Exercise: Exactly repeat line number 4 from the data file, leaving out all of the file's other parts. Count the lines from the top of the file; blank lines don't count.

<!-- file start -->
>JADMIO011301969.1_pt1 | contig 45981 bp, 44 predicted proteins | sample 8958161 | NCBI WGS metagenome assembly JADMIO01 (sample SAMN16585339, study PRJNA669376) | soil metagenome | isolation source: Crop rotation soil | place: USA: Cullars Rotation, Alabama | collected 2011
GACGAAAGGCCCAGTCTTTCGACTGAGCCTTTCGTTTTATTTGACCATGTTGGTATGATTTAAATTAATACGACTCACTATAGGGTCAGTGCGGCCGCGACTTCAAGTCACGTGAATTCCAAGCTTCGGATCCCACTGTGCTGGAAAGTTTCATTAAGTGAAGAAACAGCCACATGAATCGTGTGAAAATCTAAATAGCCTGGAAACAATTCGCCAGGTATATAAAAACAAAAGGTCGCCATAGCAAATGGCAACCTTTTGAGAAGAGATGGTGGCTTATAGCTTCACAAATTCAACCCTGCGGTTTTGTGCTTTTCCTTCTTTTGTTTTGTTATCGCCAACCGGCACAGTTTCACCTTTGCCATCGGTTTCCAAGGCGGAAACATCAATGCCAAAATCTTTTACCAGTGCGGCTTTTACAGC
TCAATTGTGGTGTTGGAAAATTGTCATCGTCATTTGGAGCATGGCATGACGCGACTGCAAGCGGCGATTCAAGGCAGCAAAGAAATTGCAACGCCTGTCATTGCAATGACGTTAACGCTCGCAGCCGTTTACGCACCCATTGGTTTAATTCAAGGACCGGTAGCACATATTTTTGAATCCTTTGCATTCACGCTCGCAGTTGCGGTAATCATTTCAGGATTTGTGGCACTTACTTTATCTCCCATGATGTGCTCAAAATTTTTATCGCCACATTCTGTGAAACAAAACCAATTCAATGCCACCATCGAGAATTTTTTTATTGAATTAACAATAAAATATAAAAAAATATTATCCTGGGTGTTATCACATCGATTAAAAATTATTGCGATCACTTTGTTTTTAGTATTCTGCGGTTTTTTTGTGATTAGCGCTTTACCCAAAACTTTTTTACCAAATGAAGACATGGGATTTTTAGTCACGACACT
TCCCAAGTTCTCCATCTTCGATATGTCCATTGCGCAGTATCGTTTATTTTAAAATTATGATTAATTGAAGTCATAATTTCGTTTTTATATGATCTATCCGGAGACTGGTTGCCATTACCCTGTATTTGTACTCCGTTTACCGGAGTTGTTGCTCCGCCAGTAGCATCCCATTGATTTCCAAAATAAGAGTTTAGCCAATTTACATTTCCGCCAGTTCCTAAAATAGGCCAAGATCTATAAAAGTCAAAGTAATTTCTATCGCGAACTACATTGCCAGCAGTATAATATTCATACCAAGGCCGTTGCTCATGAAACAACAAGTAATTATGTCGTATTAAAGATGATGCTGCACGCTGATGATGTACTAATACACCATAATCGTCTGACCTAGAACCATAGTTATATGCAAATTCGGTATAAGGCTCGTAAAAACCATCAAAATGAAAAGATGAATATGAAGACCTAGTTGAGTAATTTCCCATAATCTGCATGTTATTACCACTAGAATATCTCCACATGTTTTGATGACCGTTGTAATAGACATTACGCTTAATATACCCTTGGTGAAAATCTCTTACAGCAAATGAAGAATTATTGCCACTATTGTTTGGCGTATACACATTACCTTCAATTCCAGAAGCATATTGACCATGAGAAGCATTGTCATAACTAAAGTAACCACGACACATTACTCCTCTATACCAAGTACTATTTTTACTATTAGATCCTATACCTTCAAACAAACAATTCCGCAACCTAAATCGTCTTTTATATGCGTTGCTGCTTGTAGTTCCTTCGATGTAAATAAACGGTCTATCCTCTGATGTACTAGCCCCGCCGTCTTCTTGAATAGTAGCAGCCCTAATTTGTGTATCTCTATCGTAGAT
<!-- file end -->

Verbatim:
TCCCAAGTTCTCCATCTTCGATATGTCCATTGCGCAGTATCGTTTATTTTAAAATTATGATTAATTGAAGTCATAATTTCGTTTTTATATGATCTATCCGGAGACTGGTTGCCATTACCCTGTATTTGTACTCCGTTTACCGGAGTTGTTGCTCCGCCAGTAGCATCCCATTGATTTCCAAAATAAGAGTTTAGCCAATTTACATTTCCGCCAGTTCCTAAAATAGGCCAAGATCTATAAAAGTCAAAGTAATTTCTATCGCGAACTACATTGCCAGCAGTATAATATTCATACCAAGGCCGTTGCTCATGAAACAACAAGTAATTATGTCGTATTAAAGATGATGCTGCACGCTGATGATGTACTAATACACCATAATCGTCTGACCTAGAACCATAGTTATATGCAAATTCGGTATAAGGCTCGTAAAAACCATCAAAATGAAAAGATGAATATGAAGACCTAGTTGAGTAATTTCCCATAATCTGCATGTTATTACCACTAGAATATCTCCACATGTTTTGATGACCGTTGTAATAGACATTACGCTTAATATACCCTTGGTGAAAATCTCTTACAGCAAATGAAGAATTATTGCCACTATTGTTTGGCGTATACACATTACCTTCAATTCCAGAAGCATATTGACCATGAGAAGCATTGTCATAACTAAAGTAACCACGACACATTACTCCTCTATACCAAGTACTATTTTTACTATTAGATCCTATACCTTCAAACAAACAATTCCGCAACCTAAATCGTCTTTTATATGCGTTGCTGCTTGTAGTTCCTTCGATGTAAATAAACGGTCTATCCTCTGATGTACTAGCCCCGCCGTCTTCTTGAATAGTAGCAGCCCTAATTTGTGTATCTCTATCGTAGAT